9. W. Yang and E. Tiffany-Castiglioni, “Paraquat-induced apoptosis in human neuroblastoma SH-SY5Y cells: involvement of p53 and mitochondria,” Journal of Toxicology and Environmental Health Part A, vol. 71, no. 4, pp. 289–299, 2008. View at Publisher · View at Google Scholar · View at Scopus
  10. S. Medina-Leendertz, M. Paz, M. Mora et al., “Longterm melatonin administration alleviates paraquat mediated oxidative stress in Drosophila melanogaster,” Investigacion Clinica, vol. 55, pp. 352–364, 2014. View at Google Scholar
  11. I. Ahmad, S. Shukla, A. Kumar et al., “Biochemical and molecular mechanisms of N-acetyl cysteine and silymarin-mediated protection against maneb- and paraquat-induced hepatotoxicity in rats,” Chemico-Biological Interactions, vol. 201, no. 1–3, pp. 9–18, 2013. View at Publisher · View at Google Scholar · View at Scopus
  12. Z. Wang, Y. Xiao, W. Chen, K. Tang, and L. Zhang, “Increased vitamin C content accompanied by an enhanced recycling pathway confers oxidative stress tolerance in Arabidopsis,” Journal of Integrative Plant Biology, vol. 52, no. 4, pp. 400–409, 2010. View at Publisher · View at Google Scholar · View at Scopus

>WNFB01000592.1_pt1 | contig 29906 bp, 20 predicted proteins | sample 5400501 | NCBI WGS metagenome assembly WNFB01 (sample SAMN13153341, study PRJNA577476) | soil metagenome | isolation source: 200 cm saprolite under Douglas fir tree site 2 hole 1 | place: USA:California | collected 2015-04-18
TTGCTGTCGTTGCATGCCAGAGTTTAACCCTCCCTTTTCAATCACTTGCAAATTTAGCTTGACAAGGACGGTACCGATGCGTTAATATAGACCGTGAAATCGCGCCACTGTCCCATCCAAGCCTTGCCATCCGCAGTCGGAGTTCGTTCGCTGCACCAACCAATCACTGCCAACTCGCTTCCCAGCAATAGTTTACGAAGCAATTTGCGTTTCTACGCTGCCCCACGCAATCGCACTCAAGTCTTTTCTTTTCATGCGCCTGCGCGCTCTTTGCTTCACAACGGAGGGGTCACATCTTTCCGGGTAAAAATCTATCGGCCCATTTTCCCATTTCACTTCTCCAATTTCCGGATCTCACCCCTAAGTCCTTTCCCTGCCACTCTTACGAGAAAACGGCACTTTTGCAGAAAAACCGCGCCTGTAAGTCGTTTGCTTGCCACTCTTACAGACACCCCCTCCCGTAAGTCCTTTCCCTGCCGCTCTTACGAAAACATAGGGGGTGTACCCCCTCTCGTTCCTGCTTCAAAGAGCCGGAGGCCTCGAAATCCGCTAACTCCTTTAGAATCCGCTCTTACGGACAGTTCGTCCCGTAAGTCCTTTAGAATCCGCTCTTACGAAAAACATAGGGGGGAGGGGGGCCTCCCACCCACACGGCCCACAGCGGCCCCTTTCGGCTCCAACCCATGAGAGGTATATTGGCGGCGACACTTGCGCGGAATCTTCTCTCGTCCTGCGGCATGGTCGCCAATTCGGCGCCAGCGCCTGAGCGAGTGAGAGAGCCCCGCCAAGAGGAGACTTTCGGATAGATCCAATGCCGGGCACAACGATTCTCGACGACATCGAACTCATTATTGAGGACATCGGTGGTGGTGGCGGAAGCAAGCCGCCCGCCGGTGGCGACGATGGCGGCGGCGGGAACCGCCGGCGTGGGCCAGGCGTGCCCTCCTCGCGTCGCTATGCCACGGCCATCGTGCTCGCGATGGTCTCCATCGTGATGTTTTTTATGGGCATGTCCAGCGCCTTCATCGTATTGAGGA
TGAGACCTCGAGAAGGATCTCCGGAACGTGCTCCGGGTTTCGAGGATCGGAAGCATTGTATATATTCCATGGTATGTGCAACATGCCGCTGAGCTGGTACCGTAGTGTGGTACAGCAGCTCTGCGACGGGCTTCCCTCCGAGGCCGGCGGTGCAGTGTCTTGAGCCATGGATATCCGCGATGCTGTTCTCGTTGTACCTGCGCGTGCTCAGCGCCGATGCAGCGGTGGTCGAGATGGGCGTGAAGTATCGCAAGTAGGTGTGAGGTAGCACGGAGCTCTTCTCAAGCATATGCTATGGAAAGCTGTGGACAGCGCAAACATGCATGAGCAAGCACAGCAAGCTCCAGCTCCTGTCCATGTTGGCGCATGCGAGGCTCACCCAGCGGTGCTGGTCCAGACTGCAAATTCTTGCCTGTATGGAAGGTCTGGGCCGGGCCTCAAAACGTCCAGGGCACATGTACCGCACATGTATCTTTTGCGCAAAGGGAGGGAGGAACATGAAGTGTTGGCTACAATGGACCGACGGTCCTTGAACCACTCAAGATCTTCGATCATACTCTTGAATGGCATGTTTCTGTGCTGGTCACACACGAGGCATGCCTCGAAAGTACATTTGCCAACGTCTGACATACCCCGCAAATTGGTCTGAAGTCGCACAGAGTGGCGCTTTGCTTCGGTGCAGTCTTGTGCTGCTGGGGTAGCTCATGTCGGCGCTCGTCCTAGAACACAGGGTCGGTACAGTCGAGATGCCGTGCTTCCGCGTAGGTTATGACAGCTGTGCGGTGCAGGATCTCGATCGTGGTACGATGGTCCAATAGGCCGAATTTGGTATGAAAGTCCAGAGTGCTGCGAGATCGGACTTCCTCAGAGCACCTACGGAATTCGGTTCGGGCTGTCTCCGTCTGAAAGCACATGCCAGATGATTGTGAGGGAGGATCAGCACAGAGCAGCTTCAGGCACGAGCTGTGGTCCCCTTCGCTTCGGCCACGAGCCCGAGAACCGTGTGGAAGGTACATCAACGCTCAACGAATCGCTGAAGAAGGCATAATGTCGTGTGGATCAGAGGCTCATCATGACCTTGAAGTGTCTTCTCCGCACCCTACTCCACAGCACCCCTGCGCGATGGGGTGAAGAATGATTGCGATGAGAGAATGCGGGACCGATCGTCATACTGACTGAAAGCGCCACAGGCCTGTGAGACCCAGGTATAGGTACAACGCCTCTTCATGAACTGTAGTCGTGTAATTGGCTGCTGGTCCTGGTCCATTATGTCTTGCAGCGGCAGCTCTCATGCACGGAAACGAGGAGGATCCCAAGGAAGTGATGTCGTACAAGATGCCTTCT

13. S. E. Kulling and H. M. Rawel, “Chokeberry (Aronia melanocarpa)—a review on the characteristic components and potential health effects,” Planta Medica, vol. 74, no. 13, pp. 1625–1634, 2008. View at Publisher · View at Google Scholar · View at Scopus
  14. X. Wu, L. Gu, R. L. Prior, and S. McKay, “Characterization of anthocyanins and proanthocyanidins in some cultivars of Ribes, Aronia, and Sambucus and their antioxidant capacity,” Journal of Agricultural and Food Chemistry, vol. 52, no. 26, pp. 7846–7856, 2004. View at Publisher · View at Google Scholar · View at Scopus
  15. X. Wu, G. R. Beecher, J. M. Holden, D. B. Haytowitz, S. E. Gebhardt, and R. L. Prior, “Concentrations of anthocyanins in common foods in the United States and estimation of normal consumption,” Journal of Agricultural and Food Chemistry, vol. 54, no. 11, pp. 4069–4075, 2006. View at Publisher · View at Google Scholar · View at Scopus
  16. D. Rugină, Z. Sconţa, L. Leopold, A. Pintea, A. Bunea, and C. Socaciu, “Antioxidant activities of chokeberry extracts and the cytotoxic action of their anthocyanin fraction on hela human cervical tumor cells,” Journal of Medicinal Food, vol. 15, no. 8, pp. 700–706, 2012. View at Publisher · View at Google Scholar · View at Scopus